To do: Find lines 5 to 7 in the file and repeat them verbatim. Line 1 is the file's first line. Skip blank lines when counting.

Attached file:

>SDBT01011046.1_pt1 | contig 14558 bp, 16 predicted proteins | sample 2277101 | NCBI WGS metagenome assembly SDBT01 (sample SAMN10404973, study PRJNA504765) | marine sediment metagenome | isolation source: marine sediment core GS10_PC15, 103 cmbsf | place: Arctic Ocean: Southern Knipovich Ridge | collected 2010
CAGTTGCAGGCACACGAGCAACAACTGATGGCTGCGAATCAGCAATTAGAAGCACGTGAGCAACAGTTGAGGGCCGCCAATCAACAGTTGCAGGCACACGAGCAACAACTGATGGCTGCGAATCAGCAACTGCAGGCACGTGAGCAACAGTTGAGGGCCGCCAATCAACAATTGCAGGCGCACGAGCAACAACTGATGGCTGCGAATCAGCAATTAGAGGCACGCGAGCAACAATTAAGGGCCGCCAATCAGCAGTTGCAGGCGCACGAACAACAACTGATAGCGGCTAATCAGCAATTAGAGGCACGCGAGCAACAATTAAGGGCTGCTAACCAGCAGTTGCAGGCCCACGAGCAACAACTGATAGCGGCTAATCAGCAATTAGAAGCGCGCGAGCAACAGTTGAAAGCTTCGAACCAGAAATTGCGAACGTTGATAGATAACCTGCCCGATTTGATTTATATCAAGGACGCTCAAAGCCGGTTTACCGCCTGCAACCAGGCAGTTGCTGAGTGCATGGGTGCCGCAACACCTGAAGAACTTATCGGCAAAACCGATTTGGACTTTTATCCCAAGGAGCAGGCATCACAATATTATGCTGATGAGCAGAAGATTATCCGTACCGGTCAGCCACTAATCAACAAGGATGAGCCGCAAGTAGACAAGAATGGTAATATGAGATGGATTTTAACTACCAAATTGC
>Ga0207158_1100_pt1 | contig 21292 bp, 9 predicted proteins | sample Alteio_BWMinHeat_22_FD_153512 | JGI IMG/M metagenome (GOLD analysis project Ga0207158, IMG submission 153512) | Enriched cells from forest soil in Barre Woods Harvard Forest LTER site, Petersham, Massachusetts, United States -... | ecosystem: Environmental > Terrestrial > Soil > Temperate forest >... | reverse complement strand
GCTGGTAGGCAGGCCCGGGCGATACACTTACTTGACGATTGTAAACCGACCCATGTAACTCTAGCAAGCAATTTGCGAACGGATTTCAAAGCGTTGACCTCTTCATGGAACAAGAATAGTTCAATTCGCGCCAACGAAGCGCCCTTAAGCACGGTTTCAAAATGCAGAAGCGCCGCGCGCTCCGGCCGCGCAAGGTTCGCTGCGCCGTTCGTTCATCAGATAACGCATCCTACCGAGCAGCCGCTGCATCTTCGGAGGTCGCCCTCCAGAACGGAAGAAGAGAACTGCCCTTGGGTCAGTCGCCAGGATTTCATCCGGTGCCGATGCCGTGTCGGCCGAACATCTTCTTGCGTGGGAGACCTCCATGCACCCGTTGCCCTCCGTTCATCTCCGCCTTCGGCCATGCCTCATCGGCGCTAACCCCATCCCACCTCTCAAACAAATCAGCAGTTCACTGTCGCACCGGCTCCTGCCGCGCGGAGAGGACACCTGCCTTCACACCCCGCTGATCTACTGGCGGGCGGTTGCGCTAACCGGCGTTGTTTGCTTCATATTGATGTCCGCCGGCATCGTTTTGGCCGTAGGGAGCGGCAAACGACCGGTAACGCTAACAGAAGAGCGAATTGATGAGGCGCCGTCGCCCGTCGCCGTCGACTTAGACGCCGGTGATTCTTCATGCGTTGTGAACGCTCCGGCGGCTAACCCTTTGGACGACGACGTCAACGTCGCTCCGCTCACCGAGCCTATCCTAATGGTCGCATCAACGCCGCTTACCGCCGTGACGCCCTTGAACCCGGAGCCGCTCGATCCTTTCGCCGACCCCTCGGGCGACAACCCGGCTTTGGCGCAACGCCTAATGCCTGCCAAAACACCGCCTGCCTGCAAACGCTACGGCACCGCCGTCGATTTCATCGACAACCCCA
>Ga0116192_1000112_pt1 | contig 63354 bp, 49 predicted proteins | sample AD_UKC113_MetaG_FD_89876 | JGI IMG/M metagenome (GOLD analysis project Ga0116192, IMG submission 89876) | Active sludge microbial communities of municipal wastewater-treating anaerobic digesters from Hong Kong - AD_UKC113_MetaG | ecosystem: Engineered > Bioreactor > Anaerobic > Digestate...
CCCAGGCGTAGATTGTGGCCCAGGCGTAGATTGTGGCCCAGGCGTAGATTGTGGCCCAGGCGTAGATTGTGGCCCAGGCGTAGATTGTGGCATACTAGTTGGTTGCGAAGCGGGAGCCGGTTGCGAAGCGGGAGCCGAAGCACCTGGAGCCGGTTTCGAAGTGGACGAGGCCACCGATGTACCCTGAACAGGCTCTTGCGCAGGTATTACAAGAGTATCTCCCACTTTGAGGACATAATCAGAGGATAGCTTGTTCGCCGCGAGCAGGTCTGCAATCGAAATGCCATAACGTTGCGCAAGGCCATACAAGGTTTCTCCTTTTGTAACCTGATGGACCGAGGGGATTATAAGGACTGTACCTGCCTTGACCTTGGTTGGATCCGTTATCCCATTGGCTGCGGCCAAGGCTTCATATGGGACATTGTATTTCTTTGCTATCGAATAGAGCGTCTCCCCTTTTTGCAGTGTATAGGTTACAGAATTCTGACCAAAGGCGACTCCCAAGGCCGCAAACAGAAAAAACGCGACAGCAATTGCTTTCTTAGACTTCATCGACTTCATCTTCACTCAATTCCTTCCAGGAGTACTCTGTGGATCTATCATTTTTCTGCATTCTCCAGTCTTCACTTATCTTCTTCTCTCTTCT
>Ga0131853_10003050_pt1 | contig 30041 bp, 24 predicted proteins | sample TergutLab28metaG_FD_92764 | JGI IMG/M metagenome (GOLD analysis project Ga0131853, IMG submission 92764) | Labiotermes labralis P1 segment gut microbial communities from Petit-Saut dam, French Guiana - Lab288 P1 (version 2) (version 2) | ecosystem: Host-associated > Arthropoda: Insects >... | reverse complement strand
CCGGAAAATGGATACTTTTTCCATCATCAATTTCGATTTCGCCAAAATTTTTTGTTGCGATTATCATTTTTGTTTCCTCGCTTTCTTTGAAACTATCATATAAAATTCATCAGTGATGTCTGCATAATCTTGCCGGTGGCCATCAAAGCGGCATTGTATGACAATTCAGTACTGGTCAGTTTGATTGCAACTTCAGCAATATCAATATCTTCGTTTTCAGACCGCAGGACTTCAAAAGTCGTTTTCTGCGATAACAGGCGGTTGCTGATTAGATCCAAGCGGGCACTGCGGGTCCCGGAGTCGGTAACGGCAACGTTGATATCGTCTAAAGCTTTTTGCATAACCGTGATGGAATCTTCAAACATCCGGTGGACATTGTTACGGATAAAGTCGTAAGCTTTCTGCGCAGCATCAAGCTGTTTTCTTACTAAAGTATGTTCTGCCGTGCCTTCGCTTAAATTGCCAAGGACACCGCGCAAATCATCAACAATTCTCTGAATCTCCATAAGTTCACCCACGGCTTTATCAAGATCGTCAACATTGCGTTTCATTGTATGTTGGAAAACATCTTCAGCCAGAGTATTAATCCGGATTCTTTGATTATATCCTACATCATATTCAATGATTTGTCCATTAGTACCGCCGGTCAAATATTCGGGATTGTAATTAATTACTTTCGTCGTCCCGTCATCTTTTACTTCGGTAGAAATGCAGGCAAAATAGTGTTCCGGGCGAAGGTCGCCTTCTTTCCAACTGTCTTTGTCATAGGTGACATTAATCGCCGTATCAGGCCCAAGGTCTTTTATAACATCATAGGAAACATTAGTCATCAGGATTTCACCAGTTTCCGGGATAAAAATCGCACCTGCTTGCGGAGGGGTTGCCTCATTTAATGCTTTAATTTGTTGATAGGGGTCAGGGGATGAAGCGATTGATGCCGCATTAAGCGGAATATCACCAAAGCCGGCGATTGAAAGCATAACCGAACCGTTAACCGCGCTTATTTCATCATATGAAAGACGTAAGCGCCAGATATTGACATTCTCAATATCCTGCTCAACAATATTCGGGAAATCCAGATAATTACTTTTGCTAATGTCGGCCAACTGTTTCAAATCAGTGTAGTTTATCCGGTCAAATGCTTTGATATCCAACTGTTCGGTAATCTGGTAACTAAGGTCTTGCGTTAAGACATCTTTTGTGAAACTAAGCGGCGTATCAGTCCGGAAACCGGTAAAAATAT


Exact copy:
>Ga0116192_1000112_pt1 | contig 63354 bp, 49 predicted proteins | sample AD_UKC113_MetaG_FD_89876 | JGI IMG/M metagenome (GOLD analysis project Ga0116192, IMG submission 89876) | Active sludge microbial communities of municipal wastewater-treating anaerobic digesters from Hong Kong - AD_UKC113_MetaG | ecosystem: Engineered > Bioreactor > Anaerobic > Digestate...
CCCAGGCGTAGATTGTGGCCCAGGCGTAGATTGTGGCCCAGGCGTAGATTGTGGCCCAGGCGTAGATTGTGGCCCAGGCGTAGATTGTGGCATACTAGTTGGTTGCGAAGCGGGAGCCGGTTGCGAAGCGGGAGCCGAAGCACCTGGAGCCGGTTTCGAAGTGGACGAGGCCACCGATGTACCCTGAACAGGCTCTTGCGCAGGTATTACAAGAGTATCTCCCACTTTGAGGACATAATCAGAGGATAGCTTGTTCGCCGCGAGCAGGTCTGCAATCGAAATGCCATAACGTTGCGCAAGGCCATACAAGGTTTCTCCTTTTGTAACCTGATGGACCGAGGGGATTATAAGGACTGTACCTGCCTTGACCTTGGTTGGATCCGTTATCCCATTGGCTGCGGCCAAGGCTTCATATGGGACATTGTATTTCTTTGCTATCGAATAGAGCGTCTCCCCTTTTTGCAGTGTATAGGTTACAGAATTCTGACCAAAGGCGACTCCCAAGGCCGCAAACAGAAAAAACGCGACAGCAATTGCTTTCTTAGACTTCATCGACTTCATCTTCACTCAATTCCTTCCAGGAGTACTCTGTGGATCTATCATTTTTCTGCATTCTCCAGTCTTCACTTATCTTCTTCTCTCTTCT
>Ga0131853_10003050_pt1 | contig 30041 bp, 24 predicted proteins | sample TergutLab28metaG_FD_92764 | JGI IMG/M metagenome (GOLD analysis project Ga0131853, IMG submission 92764) | Labiotermes labralis P1 segment gut microbial communities from Petit-Saut dam, French Guiana - Lab288 P1 (version 2) (version 2) | ecosystem: Host-associated > Arthropoda: Insects >... | reverse complement strand